• Supply side factors: Supply side factors are a significant influence on price volatility for Rare Earth materials. Supply of Rare Earth materials is dominated by Chinese producers. The Chinese Central Government regulates production via quotas and environmental standards. Over the past few years, there has been significant restructuring of the Chinese market in line with China Central government policy. However, periods of over supply or speculative trading of Rare Earths can lead to significant fluctuations in Rare Earth pricing.
• Demand side factors: Demand side factors are also a significant influence on price volatility for Rare Earth materials. Demand for end-products that utilise Lynas' Rare Earths including internal combustion vehicles, hybrid vehicles, electric vehicles and electronic devices fluctuates due to factors including global economic trends, regulatory developments and consumer trends.
• Geopolitical factors: Recently Rare Earths have been the focus of significant attention, including as a result of the recent trade tensions between the US and China. The table below illustrates how China domestic prices of NdPr (excluding VAT) have moved since July 2019:

NdPr China Domestic Price (VAT excluded) US$/kg
Q2 FY21 ... 48.7 US$/kg ... Q1 FY21... 40.8 .... Q4 FY20 .. 33.8 .... Q3 FY20 .. 35.9 .... Q2 FY20 .. 36.2 .... Q1 FY20 .. 39.0


Lynas' approach to reducing pricing volatility for its customers includes:
• Promoting fixed pricing to its direct customers, set for periods relevant to customer operations;
• Developing long term contracts that aim to reduce price variations for end users and OEMs such as car makers and wind turbine manufacturers.

Lynas achieved a small price premium compared to the NdPr market price, supported by:
• Sustained demand from the Japanese market and selected customers in China;
• The recognition by the market that Lynas is now well established as the second largest producer of Rare Earths in the world;
• End users placing more importance on being able to trace the origin of rare earths from a sustainable and auditable source of production to their end products, which Lynas can fulfil.

Strong Rare Earth prices, as well as real or perceived disruptions in supply, may create economic incentives to identify or create alternate technologies that ultimately could depress future long-term demand for Rare Earths. This may, at the same time, incentivise the development of additional mining properties to produce Rare Earths. If industries reduce their reliance on Rare Earth products, the resulting change in demand could have a material adverse effect on Lynas' business. In particular, if prices or demand for Rare Earths were to decline, this could impair Lynas' ability to obtain financing for current or additional projects and its ability to find purchasers for its products at prices acceptable to Lynas.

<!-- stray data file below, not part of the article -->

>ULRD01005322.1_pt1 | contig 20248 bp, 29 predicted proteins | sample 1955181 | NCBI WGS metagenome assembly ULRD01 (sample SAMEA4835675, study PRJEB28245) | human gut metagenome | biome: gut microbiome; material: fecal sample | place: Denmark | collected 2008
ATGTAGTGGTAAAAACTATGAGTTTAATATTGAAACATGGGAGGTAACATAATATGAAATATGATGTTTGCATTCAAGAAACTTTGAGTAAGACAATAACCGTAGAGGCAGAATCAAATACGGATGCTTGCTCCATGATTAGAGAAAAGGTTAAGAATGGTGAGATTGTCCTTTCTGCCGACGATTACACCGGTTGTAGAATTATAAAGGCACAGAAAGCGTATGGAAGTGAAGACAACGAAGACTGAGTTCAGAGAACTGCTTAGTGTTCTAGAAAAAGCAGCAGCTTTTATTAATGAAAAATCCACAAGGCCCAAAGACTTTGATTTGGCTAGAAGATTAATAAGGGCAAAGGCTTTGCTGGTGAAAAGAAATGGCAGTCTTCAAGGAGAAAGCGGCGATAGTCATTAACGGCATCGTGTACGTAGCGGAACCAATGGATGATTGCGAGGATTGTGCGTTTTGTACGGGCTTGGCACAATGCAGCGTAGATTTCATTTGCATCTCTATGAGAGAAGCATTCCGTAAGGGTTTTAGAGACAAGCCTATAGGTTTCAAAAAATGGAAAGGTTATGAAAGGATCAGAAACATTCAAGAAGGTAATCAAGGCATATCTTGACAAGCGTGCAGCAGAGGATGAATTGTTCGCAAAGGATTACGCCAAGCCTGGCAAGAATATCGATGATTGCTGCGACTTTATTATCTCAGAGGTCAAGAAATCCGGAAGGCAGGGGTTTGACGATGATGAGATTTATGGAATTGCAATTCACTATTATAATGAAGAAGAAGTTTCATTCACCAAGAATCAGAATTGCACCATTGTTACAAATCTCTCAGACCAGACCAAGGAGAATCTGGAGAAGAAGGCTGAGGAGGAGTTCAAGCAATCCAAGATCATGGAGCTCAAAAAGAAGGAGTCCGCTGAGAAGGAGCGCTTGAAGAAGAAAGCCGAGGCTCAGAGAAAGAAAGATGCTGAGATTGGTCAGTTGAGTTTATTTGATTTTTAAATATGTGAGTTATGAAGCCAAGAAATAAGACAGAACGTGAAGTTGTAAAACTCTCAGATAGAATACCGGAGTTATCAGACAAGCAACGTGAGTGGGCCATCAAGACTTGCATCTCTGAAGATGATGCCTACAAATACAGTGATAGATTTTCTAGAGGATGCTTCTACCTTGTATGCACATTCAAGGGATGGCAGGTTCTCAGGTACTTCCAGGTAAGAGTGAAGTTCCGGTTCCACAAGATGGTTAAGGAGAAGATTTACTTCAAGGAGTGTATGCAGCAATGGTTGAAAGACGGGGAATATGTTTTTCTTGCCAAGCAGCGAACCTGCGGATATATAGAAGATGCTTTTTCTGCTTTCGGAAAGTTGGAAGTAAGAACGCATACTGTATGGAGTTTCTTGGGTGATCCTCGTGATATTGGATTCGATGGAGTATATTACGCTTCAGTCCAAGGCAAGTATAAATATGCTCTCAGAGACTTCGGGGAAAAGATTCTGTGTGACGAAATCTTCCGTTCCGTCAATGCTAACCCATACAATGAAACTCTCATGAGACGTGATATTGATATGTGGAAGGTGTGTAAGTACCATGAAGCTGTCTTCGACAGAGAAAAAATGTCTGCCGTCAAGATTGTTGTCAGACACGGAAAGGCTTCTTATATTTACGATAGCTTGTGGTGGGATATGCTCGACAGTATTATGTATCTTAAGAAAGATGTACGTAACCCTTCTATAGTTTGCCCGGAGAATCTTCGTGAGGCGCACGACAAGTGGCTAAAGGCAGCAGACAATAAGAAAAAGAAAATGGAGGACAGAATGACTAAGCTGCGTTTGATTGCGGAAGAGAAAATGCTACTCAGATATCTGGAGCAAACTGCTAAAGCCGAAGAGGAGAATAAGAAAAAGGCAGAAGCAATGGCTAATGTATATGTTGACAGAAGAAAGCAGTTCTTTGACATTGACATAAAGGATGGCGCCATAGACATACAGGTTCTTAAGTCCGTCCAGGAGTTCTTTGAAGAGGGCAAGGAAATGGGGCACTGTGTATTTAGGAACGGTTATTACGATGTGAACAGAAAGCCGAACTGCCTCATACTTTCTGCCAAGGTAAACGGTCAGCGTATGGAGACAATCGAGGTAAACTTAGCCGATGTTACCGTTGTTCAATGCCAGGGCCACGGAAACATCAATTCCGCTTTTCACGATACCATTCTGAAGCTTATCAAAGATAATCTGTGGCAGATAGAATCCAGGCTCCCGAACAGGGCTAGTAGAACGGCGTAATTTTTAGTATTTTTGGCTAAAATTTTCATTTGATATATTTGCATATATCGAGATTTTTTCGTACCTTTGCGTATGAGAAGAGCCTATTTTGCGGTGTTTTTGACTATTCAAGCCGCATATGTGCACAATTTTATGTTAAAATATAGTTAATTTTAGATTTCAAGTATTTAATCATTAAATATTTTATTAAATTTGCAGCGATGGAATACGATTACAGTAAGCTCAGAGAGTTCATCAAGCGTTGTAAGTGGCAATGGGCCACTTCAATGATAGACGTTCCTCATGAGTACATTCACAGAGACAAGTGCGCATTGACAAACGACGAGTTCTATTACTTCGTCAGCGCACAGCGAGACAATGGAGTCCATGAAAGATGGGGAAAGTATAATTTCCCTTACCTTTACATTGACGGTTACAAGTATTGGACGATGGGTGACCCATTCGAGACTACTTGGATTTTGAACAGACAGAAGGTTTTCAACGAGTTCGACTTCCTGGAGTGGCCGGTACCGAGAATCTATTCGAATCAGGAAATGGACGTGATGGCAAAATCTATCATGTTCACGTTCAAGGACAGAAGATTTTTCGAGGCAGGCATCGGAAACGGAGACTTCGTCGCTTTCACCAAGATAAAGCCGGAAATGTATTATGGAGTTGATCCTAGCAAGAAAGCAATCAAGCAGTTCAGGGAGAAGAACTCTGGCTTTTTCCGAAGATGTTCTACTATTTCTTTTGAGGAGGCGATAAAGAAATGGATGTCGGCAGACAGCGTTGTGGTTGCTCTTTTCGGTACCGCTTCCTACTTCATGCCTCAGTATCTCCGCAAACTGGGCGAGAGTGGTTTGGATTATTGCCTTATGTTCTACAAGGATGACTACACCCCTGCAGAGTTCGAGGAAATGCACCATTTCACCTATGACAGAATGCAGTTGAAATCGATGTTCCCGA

It is impossible to predict future Rare Earths price movements with certainty. Any sustained low Rare Earths prices or further declines in the price of Rare Earths, including as a result of periods of over-supply and/or speculative trading of Rare Earths, will adversely affect Lynas' business, results of operations and its ability to finance planned capital expenditures, including development projects.


2.2 Market competition Lynas' Rare Earths supply contracts and profits may be adversely affected by the introduction of new mining and separation facilities and any increase in competition in the global Rare Earths market, either of which could increase the global supply of Rare Earths and thereby potentially lower prices.



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"Every long-term security is nothing more than a claim on some expected future stream of cash that will be delivered into the hands of investors over time. For a given stream of expected future cash payments, the higher the price investors pay today for that stream of cash, the lower the long-term return they will achieve on their investment over time." - Dr John Hussman

"If I had even the slightest grasp upon my own faculties, I would not make essays, I would make decisions." ― Michel de Montaigne
 
nipper
post Posted: Jan 31 2021, 07:39 PM
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Meaty New Scientist article ... Can we afford REs? No easy fix.

https://www.newscientist.com/article/mg2493...s-no-cheap-fix/



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"Every long-term security is nothing more than a claim on some expected future stream of cash that will be delivered into the hands of investors over time. For a given stream of expected future cash payments, the higher the price investors pay today for that stream of cash, the lower the long-term return they will achieve on their investment over time." - Dr John Hussman

"If I had even the slightest grasp upon my own faculties, I would not make essays, I would make decisions." ― Michel de Montaigne
 


nipper
post Posted: Jan 17 2021, 05:19 PM
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is something stirring in Rare Earth land?
Of the 13 ASX listed stocks on my watchlist, most are positive and 5 are up by 10%+ for last Friday.

ARR up 23%, REE up 21%, ARU up 15%, NTU and VML up 12% ; with only one Market Sensitive asterix alongside NTU




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"Every long-term security is nothing more than a claim on some expected future stream of cash that will be delivered into the hands of investors over time. For a given stream of expected future cash payments, the higher the price investors pay today for that stream of cash, the lower the long-term return they will achieve on their investment over time." - Dr John Hussman

"If I had even the slightest grasp upon my own faculties, I would not make essays, I would make decisions." ― Michel de Montaigne

Said 'Thanks' for this post: early birds  rlane  
 
nipper
post Posted: Jan 12 2021, 02:07 PM